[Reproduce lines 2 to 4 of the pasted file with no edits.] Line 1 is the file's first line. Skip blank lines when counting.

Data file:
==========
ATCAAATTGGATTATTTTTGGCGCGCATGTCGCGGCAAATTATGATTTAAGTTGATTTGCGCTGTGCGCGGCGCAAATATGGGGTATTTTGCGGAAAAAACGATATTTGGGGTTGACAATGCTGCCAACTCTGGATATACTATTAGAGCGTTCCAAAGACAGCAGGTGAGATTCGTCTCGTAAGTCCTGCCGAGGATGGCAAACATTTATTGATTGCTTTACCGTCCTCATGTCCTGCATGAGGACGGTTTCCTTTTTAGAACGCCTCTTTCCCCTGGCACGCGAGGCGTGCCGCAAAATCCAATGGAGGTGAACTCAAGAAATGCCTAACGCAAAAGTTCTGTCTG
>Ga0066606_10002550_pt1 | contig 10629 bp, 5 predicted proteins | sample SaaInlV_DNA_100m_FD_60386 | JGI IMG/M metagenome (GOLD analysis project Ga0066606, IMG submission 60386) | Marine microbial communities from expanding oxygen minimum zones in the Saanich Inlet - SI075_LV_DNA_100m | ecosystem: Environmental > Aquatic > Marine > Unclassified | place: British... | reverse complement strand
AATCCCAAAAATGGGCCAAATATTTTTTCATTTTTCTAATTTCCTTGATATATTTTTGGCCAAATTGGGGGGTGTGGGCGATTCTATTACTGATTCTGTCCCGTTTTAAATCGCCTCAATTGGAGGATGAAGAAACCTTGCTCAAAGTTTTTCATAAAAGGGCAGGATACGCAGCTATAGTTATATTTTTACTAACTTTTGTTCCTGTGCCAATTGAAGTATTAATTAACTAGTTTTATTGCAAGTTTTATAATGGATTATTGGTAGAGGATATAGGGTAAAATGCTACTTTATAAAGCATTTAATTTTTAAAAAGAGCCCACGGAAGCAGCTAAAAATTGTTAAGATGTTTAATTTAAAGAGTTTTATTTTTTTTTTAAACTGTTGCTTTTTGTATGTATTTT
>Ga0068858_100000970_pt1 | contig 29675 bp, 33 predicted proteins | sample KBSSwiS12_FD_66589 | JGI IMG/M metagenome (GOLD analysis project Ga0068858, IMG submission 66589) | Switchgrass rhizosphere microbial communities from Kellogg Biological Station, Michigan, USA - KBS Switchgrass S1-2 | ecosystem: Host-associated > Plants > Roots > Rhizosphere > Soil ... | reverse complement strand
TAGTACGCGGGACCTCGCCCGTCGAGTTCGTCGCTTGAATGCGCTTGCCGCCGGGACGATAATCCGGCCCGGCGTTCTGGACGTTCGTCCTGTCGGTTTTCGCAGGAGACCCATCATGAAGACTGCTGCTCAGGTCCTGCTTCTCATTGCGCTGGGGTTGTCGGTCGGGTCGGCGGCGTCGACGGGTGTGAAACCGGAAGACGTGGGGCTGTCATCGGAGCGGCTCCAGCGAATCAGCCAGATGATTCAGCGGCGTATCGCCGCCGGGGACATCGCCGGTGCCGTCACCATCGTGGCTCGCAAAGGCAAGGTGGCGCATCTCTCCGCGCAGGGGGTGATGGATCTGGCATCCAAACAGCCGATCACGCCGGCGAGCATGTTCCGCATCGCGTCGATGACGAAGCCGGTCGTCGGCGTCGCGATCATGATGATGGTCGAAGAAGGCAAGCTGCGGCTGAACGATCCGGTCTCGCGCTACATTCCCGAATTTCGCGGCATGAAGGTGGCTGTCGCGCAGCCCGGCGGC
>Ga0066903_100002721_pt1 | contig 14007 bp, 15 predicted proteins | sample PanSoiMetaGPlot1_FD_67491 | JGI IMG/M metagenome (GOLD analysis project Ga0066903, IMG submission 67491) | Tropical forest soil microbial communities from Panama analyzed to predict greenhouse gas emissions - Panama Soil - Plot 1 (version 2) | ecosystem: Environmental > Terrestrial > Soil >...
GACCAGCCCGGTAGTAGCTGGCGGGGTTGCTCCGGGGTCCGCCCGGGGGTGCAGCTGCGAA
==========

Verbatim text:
>Ga0066606_10002550_pt1 | contig 10629 bp, 5 predicted proteins | sample SaaInlV_DNA_100m_FD_60386 | JGI IMG/M metagenome (GOLD analysis project Ga0066606, IMG submission 60386) | Marine microbial communities from expanding oxygen minimum zones in the Saanich Inlet - SI075_LV_DNA_100m | ecosystem: Environmental > Aquatic > Marine > Unclassified | place: British... | reverse complement strand
AATCCCAAAAATGGGCCAAATATTTTTTCATTTTTCTAATTTCCTTGATATATTTTTGGCCAAATTGGGGGGTGTGGGCGATTCTATTACTGATTCTGTCCCGTTTTAAATCGCCTCAATTGGAGGATGAAGAAACCTTGCTCAAAGTTTTTCATAAAAGGGCAGGATACGCAGCTATAGTTATATTTTTACTAACTTTTGTTCCTGTGCCAATTGAAGTATTAATTAACTAGTTTTATTGCAAGTTTTATAATGGATTATTGGTAGAGGATATAGGGTAAAATGCTACTTTATAAAGCATTTAATTTTTAAAAAGAGCCCACGGAAGCAGCTAAAAATTGTTAAGATGTTTAATTTAAAGAGTTTTATTTTTTTTTTAAACTGTTGCTTTTTGTATGTATTTT
>Ga0068858_100000970_pt1 | contig 29675 bp, 33 predicted proteins | sample KBSSwiS12_FD_66589 | JGI IMG/M metagenome (GOLD analysis project Ga0068858, IMG submission 66589) | Switchgrass rhizosphere microbial communities from Kellogg Biological Station, Michigan, USA - KBS Switchgrass S1-2 | ecosystem: Host-associated > Plants > Roots > Rhizosphere > Soil ... | reverse complement strand